Our own empirical research is suggesting that the relational dimensions in developing character strengths — for example, being encouraged to recalibrate the meaning of living with HIV because you are inspired by seeing others overcome the issue that has overwhelmed you — is vital to the effect of Zvandiri at an individual level. This preliminary work indicates that character strengths, which appear to be concentrated within an individual, can be developed and protected through relational networks between individuals who together are emboldened to give voice to difficult experiences and change the narrative of growing up with HIV.

Please tell us more about the above video.

Nicola Willis, and young people from the Zvandiri community: In the Greatest Showman’s original song ‘This is Me’, a group of people who have been stigmatized and isolated from society fight back, saying I am bruised, I am battered, but I won’t let that get me down, because I am glorious. This is Me.

‘This is Me’ resonates so closely with our own life experiences as young people from Zimbabwe whose lives have been changed by HIV. We have faced so many challenges growing up – stigma, isolation, hopelessness and fear for our future – but we have learned to cope, love and accept ourselves as we are. This is Me.

With the generous permission of the original writers, Benj Pasek and Justin Paul, and Kobalt and Fox Music, we have covered this song in our own unique, Zimbabwean, Zvandirian way. We came together as a group of young people from the Zvandiri program in Zimbabwe, with support from other local singers, dancers and artists. We had never sung, never danced and never performed before. We auditioned and were selected to be part of this production. Zvandiri means ‘as I am – this is me’. Please watch and enjoy as we celebrate who we are!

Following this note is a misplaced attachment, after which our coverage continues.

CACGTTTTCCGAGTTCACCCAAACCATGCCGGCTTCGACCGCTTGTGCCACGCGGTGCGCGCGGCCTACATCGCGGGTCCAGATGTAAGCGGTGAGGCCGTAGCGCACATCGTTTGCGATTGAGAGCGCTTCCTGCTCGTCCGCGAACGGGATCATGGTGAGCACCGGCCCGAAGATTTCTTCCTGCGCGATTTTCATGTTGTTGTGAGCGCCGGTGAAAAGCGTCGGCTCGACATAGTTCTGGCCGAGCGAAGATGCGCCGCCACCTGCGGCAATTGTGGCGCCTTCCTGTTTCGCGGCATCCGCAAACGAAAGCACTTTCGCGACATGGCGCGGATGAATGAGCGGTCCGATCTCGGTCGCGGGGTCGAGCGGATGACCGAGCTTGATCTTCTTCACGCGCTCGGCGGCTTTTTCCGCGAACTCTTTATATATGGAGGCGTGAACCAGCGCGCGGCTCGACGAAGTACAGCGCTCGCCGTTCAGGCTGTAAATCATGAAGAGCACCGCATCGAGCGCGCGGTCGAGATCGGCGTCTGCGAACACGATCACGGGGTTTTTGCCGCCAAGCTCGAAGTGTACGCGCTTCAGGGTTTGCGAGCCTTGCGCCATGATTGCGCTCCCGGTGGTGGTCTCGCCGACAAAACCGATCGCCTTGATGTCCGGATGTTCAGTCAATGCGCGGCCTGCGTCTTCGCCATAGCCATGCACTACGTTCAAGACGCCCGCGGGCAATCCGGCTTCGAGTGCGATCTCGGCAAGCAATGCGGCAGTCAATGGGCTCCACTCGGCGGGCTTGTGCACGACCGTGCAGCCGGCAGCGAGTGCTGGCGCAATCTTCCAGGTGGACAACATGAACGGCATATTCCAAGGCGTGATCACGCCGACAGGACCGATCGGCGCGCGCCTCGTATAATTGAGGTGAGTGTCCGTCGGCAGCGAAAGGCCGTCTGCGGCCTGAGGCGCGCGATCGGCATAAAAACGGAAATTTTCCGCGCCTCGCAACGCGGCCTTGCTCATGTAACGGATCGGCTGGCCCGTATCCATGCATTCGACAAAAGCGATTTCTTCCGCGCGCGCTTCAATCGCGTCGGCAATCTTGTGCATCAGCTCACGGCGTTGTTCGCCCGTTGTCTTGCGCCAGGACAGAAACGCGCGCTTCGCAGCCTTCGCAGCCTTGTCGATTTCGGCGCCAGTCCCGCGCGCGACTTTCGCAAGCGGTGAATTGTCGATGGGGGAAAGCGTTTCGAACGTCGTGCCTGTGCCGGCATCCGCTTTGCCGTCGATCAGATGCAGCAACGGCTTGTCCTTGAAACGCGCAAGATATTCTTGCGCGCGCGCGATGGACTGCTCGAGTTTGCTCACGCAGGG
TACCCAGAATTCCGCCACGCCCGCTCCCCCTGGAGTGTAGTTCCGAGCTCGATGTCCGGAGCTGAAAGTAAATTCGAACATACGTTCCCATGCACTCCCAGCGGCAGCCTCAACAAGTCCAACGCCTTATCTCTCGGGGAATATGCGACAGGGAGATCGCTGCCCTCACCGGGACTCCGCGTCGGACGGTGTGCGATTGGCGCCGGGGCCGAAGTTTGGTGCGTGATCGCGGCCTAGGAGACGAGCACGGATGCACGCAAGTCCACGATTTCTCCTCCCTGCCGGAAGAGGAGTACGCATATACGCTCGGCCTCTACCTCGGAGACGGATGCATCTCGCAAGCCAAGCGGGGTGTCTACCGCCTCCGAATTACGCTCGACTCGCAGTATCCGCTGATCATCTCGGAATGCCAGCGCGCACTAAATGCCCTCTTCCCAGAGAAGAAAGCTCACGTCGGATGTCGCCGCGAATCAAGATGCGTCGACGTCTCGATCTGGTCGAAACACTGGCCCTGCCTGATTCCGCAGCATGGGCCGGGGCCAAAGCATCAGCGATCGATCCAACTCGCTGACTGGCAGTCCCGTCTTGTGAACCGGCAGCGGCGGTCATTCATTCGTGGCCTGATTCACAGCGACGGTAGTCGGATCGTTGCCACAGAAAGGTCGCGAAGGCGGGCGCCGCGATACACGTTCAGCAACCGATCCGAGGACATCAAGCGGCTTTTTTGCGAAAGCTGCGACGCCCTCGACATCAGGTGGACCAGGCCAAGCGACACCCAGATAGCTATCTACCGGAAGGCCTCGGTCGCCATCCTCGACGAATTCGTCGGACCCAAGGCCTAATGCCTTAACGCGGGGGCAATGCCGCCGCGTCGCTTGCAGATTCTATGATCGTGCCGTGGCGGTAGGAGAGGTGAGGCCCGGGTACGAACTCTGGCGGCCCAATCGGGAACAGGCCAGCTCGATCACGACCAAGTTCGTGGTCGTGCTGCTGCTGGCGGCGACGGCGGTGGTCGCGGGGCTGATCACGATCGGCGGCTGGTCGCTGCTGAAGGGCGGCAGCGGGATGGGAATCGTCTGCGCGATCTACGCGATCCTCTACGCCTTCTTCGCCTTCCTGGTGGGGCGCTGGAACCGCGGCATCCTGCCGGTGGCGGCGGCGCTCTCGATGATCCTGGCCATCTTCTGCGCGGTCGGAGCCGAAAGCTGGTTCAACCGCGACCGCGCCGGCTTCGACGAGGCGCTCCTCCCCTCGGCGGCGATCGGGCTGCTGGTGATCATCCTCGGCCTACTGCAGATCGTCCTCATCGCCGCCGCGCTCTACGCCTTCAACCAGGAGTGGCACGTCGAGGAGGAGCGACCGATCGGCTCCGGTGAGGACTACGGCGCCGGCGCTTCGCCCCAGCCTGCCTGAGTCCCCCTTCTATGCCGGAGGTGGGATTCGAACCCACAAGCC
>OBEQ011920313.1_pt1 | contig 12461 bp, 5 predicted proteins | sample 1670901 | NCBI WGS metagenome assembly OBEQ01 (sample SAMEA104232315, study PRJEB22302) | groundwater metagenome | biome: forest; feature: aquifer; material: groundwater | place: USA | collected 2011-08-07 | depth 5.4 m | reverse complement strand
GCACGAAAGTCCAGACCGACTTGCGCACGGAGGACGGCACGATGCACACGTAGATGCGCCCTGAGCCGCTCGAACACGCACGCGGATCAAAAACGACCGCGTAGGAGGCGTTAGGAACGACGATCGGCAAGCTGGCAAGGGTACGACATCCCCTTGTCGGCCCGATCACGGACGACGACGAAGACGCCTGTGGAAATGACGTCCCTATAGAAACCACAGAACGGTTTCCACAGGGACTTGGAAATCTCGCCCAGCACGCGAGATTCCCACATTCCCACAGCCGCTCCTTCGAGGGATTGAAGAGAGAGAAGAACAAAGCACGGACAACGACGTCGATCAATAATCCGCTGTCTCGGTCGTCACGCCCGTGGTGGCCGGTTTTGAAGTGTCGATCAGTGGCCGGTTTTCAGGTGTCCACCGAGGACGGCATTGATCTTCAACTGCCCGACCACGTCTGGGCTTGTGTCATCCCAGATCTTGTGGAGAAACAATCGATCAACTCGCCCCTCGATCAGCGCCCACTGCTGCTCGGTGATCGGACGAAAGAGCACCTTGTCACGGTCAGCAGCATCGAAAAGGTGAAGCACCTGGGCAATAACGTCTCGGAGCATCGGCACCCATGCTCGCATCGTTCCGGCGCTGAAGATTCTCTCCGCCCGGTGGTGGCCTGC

Dr. Webster Mavhu is Deputy Director at Centre for Sexual Health & HIV/AIDS Research (CeSHHAR) Zimbabwe. He has a keen interest in adolescence and masculinities and leads the CeSHHAR ‘Masculities Research’ portfolio. In 2021, Dr.Mavhu was promoted to Reader at Liverpool School of Tropical Medicine; this is a joint appointment with CeSHHAR.

Dr. Sarah Bernays is a Global Public Health academic at London School of Hygiene & Tropical Medicine and the University of Sydney specializing in infectious diseases, sexual health and community engagement with young people.

Nicola Willis is the Executive Director of Zvandiri. In 2004, together with young people living with HIV and a group of volunteers in Harare, she established Zvandiri. She's Co-Chair of the World Health Organization (WHO)’s Technical Working Group for Adolescent HIV Service Delivery and is a member of WHO’s HIV Guidelines Committee.